Submitted by James Folsom on Sun, 09/18/2011 - 06:00
Marc Steyn, a Canadien born author of a best seller titled “America Alone” and a new book titled “After America”. Let me just say first that I have not read either. I’ve been a bit busy writing my own stuff and not reading other people’s. But I have watched interviews with him and read excerpts. From what I can tell, the man is brilliant.
If I were to interview him though, I would ask him this question. “Sir, I agree with what you say, the Americans have voted themselves a certain lifestyle that someone else, namely future generations will have to pay for. Could this have been avoided? And what could we have done to avoid this?” I would love to hear his answer.
The reason I would love to hear his answer is that I am not sure it could have been. Americans are after all human beings. In hindsight, everything that has led us to the brink of ruin, could have probably been predicted, but would anyone have taken it seriously?
Go back to past generations in this country. We started as a nation of mostly farmers and tradesmen. For generations, Americans worked hard back-breaking work to eek out a meeger living. Each generation hoped for better things, an easier life for their children. Invention and entrepreneurship were encouraged. “Build a better mousetrap and the world will beat a path to your door.”
With this, newer and better products appeared. Tools and appliances and machines were invented, marketed, sold to try and improve on how each of us did things. From laundry to dishes, from travel to you-name-it. Prosperity abounded and people got rich. Filthy rich. Even our poor were better off than the wealthy of most countries.
Unfortunately, with human nature, there are certain inevitabilities. One is that in a free market system, a few go-getters get really wealthy. The rest end up working for them. But in America where everyone gets a vote and the CEO’s vote counts the same as the custodian’s, the ballot box was a place to get even. And since there are many more janitors, truck drivers, brick layers, ditch diggers, cab drivers, cashiers, waitresses, clerks, and bus boys in the world than there are CEOs, well you can do the math.
Politicians used this to their advantage. They created this class warfare. Let’s punish the rich. They can afford it. But not once did any of us look into the future at what this would eventually cause. It destroyed incentive. “Why work hard when my neighbor is doing nothing and yet lives the same lifestyle I live?” “ Why take the risk of going into business for myself when I’ll just end up paying all my profits in taxes?”
When people have no vision of the reward or the punishment from the actions they take today, they become lazy and indifferent. We have had decades now of “why worry about tomorrow, that’s someone else’s problem?” Well, tomorrow is fast approaching. Can this be turned around? Or will it turn around all on its own? Is it turning around as we speak?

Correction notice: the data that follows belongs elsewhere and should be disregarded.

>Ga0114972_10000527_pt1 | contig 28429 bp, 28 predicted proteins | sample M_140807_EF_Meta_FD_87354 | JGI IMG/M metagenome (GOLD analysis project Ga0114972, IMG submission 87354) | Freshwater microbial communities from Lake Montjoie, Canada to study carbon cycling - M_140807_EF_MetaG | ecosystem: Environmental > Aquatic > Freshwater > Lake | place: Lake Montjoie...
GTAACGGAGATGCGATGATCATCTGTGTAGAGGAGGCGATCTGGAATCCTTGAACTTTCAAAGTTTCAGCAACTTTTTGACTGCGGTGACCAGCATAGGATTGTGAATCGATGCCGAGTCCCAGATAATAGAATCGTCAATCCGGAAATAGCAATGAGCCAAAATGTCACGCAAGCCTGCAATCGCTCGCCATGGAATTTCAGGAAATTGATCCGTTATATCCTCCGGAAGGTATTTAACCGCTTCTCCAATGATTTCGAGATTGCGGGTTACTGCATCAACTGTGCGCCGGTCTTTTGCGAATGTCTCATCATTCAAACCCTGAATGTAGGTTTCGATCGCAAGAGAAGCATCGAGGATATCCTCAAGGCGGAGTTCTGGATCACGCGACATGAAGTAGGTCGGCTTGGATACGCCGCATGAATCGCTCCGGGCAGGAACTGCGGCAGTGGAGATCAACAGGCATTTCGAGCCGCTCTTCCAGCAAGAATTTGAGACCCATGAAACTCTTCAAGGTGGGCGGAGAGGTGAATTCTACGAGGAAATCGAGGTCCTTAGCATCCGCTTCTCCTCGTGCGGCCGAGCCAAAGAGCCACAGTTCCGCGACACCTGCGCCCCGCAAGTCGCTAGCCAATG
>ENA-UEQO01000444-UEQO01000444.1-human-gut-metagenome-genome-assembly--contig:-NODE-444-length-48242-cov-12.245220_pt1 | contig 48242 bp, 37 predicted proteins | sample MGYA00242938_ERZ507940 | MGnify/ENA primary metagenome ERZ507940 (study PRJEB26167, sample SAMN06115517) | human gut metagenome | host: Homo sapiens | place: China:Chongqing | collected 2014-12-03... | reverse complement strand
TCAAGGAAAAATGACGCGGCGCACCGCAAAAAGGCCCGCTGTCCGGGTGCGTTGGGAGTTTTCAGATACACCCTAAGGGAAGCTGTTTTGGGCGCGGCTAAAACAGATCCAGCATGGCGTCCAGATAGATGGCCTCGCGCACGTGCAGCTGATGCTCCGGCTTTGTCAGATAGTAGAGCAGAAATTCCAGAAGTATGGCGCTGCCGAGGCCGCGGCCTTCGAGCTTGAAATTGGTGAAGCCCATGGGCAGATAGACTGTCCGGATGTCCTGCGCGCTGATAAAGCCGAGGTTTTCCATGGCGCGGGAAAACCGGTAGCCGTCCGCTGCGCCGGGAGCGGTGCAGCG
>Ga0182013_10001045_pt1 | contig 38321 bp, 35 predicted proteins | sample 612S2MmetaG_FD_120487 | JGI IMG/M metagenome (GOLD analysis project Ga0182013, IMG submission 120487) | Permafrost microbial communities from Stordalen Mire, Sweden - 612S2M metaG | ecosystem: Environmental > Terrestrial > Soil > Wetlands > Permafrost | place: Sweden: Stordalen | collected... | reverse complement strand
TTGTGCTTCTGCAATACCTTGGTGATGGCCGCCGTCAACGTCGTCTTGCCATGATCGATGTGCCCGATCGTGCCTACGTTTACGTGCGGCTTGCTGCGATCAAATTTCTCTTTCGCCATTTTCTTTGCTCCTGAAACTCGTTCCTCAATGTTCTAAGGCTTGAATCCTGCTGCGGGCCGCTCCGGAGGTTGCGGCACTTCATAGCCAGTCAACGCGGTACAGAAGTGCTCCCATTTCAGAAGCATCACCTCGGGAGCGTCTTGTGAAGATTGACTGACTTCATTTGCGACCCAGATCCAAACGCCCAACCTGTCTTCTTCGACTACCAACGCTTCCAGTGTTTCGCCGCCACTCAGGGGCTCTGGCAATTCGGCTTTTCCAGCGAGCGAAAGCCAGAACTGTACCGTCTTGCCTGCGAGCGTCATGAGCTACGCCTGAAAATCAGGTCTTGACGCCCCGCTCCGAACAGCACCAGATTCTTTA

This “recession” has been a reality check in many ways. If nothing else, it has helped dismiss the notion that everything is always going to be milk and honey just because we are Americans. There has been a generation or two of people in this country who had never previously known a time where jobs were plentiful and available at the drop of a hat. They’ve never known “hard times.” Their lives have been pretty darn soft. They’ve always had a soft bed, plenty to eat and drink, toys to play with, cars to drive them places, etc. They have grown up thinking they were entitled to these things. After all, they did not work for them. Their parents did. When mom and dad have always been able to give them what they “need” it’s been pretty easy to assume that’s what they are there for. And in many ways, the government became “mom and dad”.
When things are cushy, another thing goes out the window too. That’s morals. “Idle hands are the Devil’s workshop.” All of our modern conveniences created more idle hands than ever before. When a task that used to take hours now only takes seconds, that creates a lot of free time. Time to get into mischief. Couple this with the fact that humans tend to get complacent when things are going well, and our moral decay was perhaps inevitable. Ever notice that when people are going through really tough times, they normally bring God into it. Some people go to Him for help. Some to curse at Him and blame Him. But almost nobody leaves Him out entirely. Conversely, when things are going well, God is put on the back burner.
Is it any wonder that the more wealthy and prosperous we became, the less we cared about God? We decided God no longer fit into our lives. We didn’t need Him after all, we were doing just fine. Isn’t it also interesting that the more we shoved Him aside, the more our country went into decay? Coincidence?
Perhaps, if America does survive this, but our country does go through some kind of economic “cleansing” where there are no more safety nets, people will re-discover what it means to work hard and spend time and money wisely. Maybe they will realize that they are not invincible, and that they need help from God. We can only hope. And Pray.